A couple of the kids sing and we dance a bit, then everyone piles into the bus. There aren’t enough seats so some of the kids stand. The bus driver puts on music, and the girl who is obviously the popular girl gets up with some of her friends and they dance in the aisles, for the entire 45 minutes back to Yerevan. One of the teachers makes sure we get dropped of near a metro stop, and we exchange e-mails. We have a standing invitation to visit the school.

The first time this sort of thing happened I remember thinking “My god, what are the odds?”

A month later, I’m pretty sure that if you approach a group of people here to ask for help getting somewhere (or just mistakenly stumble into their bus, as the case may be), it would actually be weirder not to find yourself immediately welcomed and eating, drinking, and singing with them all the way back to wherever you’re going.

Posted in Imogen | 3 Comments

We Awesome

Real post coming soon, but for now I just want to raise a toast to all of us for not being this kid on Postsecret.
Well played Sisterhood.

Posted in Vineeta | 2 Comments

School and home

It’s been two weeks since work started. The kids are great. I’ve had so many “intro sessions,” which involve me talking to a class about myself and the US for 45 minutes. Makes me feel pretty narcissistic, but in a good way. Some of the questions I’ve been asked:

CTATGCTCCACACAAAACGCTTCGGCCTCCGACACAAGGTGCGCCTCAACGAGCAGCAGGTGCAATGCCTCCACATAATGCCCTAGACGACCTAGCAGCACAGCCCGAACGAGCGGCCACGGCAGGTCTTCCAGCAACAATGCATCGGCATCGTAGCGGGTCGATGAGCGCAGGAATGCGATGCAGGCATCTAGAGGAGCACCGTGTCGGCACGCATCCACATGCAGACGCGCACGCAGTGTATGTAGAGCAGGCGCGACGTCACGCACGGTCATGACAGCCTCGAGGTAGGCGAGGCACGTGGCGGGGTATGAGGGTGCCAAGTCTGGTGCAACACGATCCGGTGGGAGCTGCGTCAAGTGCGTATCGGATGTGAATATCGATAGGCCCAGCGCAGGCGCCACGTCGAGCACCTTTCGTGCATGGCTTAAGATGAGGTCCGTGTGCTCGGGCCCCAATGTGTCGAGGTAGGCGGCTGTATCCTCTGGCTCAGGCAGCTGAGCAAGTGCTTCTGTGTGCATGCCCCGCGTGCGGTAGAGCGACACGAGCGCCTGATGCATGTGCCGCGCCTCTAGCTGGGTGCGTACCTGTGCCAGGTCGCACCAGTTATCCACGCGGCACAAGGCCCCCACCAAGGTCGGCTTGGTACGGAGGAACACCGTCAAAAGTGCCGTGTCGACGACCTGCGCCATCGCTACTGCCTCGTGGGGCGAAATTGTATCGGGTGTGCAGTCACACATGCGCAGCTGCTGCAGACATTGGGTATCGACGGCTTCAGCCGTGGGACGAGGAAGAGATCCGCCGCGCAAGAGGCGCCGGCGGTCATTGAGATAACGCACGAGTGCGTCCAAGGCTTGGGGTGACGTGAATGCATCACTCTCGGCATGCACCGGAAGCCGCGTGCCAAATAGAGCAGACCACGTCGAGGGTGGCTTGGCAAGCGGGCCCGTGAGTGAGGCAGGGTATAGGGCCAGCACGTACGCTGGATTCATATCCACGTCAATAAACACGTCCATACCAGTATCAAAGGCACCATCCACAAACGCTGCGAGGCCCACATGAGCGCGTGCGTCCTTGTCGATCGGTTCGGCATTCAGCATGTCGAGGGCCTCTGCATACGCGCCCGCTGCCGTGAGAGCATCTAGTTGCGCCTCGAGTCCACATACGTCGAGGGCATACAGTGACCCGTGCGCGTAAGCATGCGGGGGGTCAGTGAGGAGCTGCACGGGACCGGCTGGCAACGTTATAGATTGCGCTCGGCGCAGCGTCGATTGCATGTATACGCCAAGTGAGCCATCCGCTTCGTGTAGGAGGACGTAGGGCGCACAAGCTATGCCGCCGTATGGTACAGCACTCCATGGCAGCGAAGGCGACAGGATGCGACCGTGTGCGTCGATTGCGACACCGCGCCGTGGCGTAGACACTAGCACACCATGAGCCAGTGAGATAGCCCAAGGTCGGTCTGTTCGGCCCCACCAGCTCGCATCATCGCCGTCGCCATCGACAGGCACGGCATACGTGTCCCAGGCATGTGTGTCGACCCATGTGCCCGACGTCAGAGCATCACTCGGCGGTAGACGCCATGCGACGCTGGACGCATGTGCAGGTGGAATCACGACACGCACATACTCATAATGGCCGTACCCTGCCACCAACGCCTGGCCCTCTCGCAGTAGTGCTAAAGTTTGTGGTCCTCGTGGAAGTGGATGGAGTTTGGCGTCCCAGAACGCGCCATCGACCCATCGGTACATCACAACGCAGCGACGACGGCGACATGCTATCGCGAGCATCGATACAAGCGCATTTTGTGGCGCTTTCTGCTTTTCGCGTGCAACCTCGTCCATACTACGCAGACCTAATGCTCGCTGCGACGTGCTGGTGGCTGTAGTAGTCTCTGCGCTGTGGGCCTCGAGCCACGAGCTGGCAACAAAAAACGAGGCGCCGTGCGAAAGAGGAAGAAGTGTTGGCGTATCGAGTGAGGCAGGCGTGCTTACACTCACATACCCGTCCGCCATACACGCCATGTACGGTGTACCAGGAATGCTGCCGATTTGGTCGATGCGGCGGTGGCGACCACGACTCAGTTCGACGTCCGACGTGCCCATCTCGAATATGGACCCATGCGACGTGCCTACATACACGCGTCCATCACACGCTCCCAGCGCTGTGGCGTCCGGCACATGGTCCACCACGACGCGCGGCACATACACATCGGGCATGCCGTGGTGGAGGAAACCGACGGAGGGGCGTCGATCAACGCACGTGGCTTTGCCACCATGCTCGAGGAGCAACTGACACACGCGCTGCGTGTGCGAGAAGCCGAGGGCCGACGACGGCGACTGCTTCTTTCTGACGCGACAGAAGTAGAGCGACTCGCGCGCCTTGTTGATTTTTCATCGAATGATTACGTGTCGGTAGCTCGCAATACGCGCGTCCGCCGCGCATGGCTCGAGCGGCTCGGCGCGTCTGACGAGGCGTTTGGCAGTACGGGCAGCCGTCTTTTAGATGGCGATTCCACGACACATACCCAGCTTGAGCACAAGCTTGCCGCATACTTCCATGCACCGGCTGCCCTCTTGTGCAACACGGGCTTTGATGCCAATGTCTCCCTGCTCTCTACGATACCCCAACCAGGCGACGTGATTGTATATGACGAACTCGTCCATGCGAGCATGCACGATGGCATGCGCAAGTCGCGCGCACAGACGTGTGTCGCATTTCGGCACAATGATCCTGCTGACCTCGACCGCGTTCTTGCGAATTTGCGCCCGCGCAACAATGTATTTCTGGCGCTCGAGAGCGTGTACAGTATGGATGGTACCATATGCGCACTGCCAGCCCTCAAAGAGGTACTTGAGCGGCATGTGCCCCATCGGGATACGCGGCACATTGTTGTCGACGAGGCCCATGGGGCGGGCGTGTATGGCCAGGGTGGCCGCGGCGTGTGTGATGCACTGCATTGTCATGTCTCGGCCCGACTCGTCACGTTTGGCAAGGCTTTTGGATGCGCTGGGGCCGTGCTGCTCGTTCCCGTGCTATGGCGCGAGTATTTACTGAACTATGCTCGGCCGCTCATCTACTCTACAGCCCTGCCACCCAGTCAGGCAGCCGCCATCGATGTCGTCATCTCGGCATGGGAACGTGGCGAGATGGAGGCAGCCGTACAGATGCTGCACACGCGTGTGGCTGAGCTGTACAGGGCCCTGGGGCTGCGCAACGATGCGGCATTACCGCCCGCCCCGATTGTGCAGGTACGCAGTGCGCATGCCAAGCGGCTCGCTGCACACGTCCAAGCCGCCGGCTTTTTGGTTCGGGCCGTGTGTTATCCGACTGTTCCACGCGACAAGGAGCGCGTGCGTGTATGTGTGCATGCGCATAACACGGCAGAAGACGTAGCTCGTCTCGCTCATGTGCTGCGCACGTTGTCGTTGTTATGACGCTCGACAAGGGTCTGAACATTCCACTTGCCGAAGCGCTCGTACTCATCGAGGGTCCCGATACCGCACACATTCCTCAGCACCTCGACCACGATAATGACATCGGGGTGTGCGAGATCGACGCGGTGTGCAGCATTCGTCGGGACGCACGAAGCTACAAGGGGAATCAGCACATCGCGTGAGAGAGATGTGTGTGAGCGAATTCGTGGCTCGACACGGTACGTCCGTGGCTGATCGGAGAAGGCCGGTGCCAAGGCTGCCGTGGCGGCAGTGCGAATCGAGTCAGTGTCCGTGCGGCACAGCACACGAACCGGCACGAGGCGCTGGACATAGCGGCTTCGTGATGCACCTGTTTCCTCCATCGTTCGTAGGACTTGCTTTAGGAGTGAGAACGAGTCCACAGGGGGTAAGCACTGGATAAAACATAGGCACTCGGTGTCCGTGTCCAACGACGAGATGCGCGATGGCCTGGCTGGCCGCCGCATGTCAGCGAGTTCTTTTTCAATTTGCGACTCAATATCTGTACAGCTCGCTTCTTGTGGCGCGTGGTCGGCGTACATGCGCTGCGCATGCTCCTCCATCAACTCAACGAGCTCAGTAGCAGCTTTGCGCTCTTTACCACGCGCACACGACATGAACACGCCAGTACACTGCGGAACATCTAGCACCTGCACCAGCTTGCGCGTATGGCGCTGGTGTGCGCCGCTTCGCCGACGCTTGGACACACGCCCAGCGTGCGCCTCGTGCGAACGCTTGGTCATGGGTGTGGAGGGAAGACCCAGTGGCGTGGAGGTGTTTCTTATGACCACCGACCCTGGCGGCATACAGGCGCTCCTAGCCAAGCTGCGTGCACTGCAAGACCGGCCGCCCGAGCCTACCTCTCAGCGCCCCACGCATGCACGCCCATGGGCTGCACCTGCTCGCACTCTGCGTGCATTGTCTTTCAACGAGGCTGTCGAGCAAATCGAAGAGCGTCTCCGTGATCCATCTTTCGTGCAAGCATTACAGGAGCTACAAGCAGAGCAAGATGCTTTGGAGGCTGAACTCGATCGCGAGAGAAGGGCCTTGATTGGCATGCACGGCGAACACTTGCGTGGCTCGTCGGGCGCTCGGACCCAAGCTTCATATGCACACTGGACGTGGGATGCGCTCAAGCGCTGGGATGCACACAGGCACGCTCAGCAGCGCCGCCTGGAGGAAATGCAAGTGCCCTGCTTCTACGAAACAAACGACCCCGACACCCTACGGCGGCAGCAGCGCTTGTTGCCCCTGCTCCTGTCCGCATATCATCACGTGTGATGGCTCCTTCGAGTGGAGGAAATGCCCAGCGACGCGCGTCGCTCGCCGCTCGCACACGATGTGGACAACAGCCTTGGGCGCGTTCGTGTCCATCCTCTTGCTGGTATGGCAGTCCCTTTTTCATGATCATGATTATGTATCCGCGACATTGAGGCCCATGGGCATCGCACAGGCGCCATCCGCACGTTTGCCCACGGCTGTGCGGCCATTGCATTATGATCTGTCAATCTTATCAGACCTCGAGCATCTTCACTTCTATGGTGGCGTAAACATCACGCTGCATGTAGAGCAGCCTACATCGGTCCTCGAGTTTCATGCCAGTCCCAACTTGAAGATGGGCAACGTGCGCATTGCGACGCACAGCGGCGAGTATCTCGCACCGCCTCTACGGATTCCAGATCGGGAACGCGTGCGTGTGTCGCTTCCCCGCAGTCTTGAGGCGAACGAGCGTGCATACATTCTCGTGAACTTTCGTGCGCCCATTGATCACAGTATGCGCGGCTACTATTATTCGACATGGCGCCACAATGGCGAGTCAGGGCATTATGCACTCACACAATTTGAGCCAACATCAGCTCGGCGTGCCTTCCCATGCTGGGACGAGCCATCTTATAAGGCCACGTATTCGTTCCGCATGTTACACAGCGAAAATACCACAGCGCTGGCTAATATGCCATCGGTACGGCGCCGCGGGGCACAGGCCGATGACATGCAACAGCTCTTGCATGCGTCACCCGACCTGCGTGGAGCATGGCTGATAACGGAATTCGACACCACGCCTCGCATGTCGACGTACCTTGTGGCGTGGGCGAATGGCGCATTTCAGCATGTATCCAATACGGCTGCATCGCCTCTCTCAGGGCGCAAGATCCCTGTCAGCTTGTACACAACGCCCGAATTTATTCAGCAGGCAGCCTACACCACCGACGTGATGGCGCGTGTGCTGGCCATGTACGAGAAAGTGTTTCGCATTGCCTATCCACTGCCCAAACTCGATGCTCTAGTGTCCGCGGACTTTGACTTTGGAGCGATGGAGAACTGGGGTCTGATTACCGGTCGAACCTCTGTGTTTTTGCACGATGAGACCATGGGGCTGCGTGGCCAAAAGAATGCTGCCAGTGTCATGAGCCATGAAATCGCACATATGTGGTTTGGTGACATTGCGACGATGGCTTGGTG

– Do you have a boyfriend? (Yes.)
– Are Austrians and Americans the same or different? (Um…Okay, here’s something. Austrians are really blunt. Americans try to be super polite. American: “Oh, it’s getting late. I have to get up early, so I should probably get going.” Austrian: “I have to leave now.”)
– What do you think of Obama? (He’s better than Bush. He’s got a lot on his plate.)
– Are there really groups of students in high schools that don’t talk to each other? (This is a question referring to cliques. I have gotten this question three times.) (People have groups of friends. But they don’t completely ignore everyone else. I’m assuming it’s the same here.)
– Do Americans eat very unhealthy food? (Sometimes.)
– Do you think a two party or a multi-party system is better? (Oh, shit. It’s been so long since I studied this. Uh…they both have their pros and cons, for instance…)
I’ve been asked grammar questions by the teachers:
– What’s the adverb for trendy? Would you say, “I like to dress trendily” or “I like to dress trendy.” (I would say trendy. Whether it’s correct or not is another matter.)
– When do you say “hid”? “I hid behind the tree” and “I found a hidden clue,” but is it “I had hid behind the tree” or “I had hidden behind the tree”? (Uh…no one cares. Just pick one.)
And my favorite factoid to present:
– Me: How many kids go to this school?
– Student: Around 380
– Me: Well, at my high school there were about 2,000. And at my university there were 25,000.
– Class: *amazed gasps*